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HomeDigit NewsEquatic-1 megaplant will help fight climate change

Equatic-1 megaplant will help fight climate change

UCLA is working with Singapore’s national water agency to build the world’s largest ocean-based carbon dioxide removal facility. The development will be able to utilize 3,650 tons of greenhouse gases per year, converting them into 105 tons of hydrogen.


In 2020, carbon dioxide (CO2) emissions reached 4.3 tons per capita. Researchers at the UCLA Samueli School of Engineering have put this question on the agenda to create technology that can capture CO2 from the oceans to reduce its emissions.

The development uses seawater electrolysis technology to capture CO2 and produce hydrogen without a carbon footprint. In fact, it enhances the oceans’ ability to act as “natural reservoirs” of CO2, offering a concrete solution to climate problems. 

The Equatic installation uses an electric current passed through seawater. As a result of electrolysis, a chemical reaction is formed that can break water into its components – hydrogen and oxygen. The CO2 is stored as a solid based on calcium and magnesium. The process of removing dissolved carbon will allow the oceans to absorb more greenhouse gases.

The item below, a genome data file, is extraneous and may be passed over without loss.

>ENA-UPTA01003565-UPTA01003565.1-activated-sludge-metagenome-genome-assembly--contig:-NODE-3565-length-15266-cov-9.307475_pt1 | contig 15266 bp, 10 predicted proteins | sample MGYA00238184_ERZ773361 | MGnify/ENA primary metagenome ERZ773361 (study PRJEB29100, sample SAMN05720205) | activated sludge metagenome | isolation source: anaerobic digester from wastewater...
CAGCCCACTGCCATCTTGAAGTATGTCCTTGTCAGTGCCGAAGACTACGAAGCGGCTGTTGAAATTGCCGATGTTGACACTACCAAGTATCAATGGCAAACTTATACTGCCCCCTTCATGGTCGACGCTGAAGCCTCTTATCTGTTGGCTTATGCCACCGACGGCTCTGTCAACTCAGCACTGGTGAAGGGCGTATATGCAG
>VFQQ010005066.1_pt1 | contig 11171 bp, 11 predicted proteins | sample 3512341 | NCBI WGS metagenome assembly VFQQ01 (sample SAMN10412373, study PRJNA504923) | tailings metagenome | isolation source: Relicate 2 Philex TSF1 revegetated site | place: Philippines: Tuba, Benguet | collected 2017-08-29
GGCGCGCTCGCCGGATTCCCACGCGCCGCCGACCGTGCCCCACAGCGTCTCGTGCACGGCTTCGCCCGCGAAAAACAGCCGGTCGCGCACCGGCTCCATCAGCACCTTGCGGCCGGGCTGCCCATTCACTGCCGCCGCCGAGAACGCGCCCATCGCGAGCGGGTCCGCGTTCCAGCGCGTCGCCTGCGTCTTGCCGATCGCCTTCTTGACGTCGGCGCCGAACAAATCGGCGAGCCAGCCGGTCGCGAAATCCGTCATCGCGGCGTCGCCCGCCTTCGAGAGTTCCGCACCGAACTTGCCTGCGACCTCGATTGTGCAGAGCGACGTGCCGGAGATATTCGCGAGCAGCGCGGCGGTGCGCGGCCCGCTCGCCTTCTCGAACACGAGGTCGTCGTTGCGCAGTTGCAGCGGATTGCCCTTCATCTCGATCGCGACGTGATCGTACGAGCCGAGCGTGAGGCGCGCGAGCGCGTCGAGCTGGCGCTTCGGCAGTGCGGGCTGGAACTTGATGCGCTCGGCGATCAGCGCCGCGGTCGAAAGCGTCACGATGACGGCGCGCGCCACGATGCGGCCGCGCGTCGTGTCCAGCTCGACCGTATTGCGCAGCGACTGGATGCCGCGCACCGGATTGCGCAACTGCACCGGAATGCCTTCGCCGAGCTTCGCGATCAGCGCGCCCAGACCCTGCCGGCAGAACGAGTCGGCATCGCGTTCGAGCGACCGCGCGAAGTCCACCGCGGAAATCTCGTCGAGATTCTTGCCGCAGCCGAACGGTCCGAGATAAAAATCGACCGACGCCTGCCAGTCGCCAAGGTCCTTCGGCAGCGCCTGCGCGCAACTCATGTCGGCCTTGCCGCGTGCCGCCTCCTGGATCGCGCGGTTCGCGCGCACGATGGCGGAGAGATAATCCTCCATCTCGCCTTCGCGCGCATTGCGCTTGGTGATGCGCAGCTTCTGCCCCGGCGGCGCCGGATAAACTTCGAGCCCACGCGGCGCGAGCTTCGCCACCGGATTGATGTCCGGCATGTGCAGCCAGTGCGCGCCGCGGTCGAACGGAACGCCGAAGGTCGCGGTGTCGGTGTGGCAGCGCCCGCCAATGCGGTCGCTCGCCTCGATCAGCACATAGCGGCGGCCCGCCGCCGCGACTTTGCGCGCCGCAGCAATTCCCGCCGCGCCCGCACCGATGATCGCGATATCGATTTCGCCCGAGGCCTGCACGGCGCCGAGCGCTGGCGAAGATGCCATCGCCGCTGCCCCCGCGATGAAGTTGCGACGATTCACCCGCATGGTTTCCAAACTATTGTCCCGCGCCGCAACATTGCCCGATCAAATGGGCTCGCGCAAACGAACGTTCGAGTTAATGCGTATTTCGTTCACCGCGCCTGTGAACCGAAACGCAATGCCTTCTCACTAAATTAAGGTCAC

The authors of the project successfully launched two pilot systems for removing CO2 from seawater in Los Angeles and Singapore. Now plans are underway to build a large-scale Equatic-1 plant. The work will be carried out in two stages. Already in March, it is planned to use one technological module, the capacity of which is designed to remove one metric ton of CO2 per day. It is planned to reach this figure by the end of 2024.

The installation of nine additional modules is planned for early 2025, which will mark the completion of the second stage. At this capacity, Equatic-1 will be able to remove ten tons of CO2 from seawater and produce up to 300 kg of carbon-negative hydrogen per day. Investments in the project will amount to 20 million US dollars.


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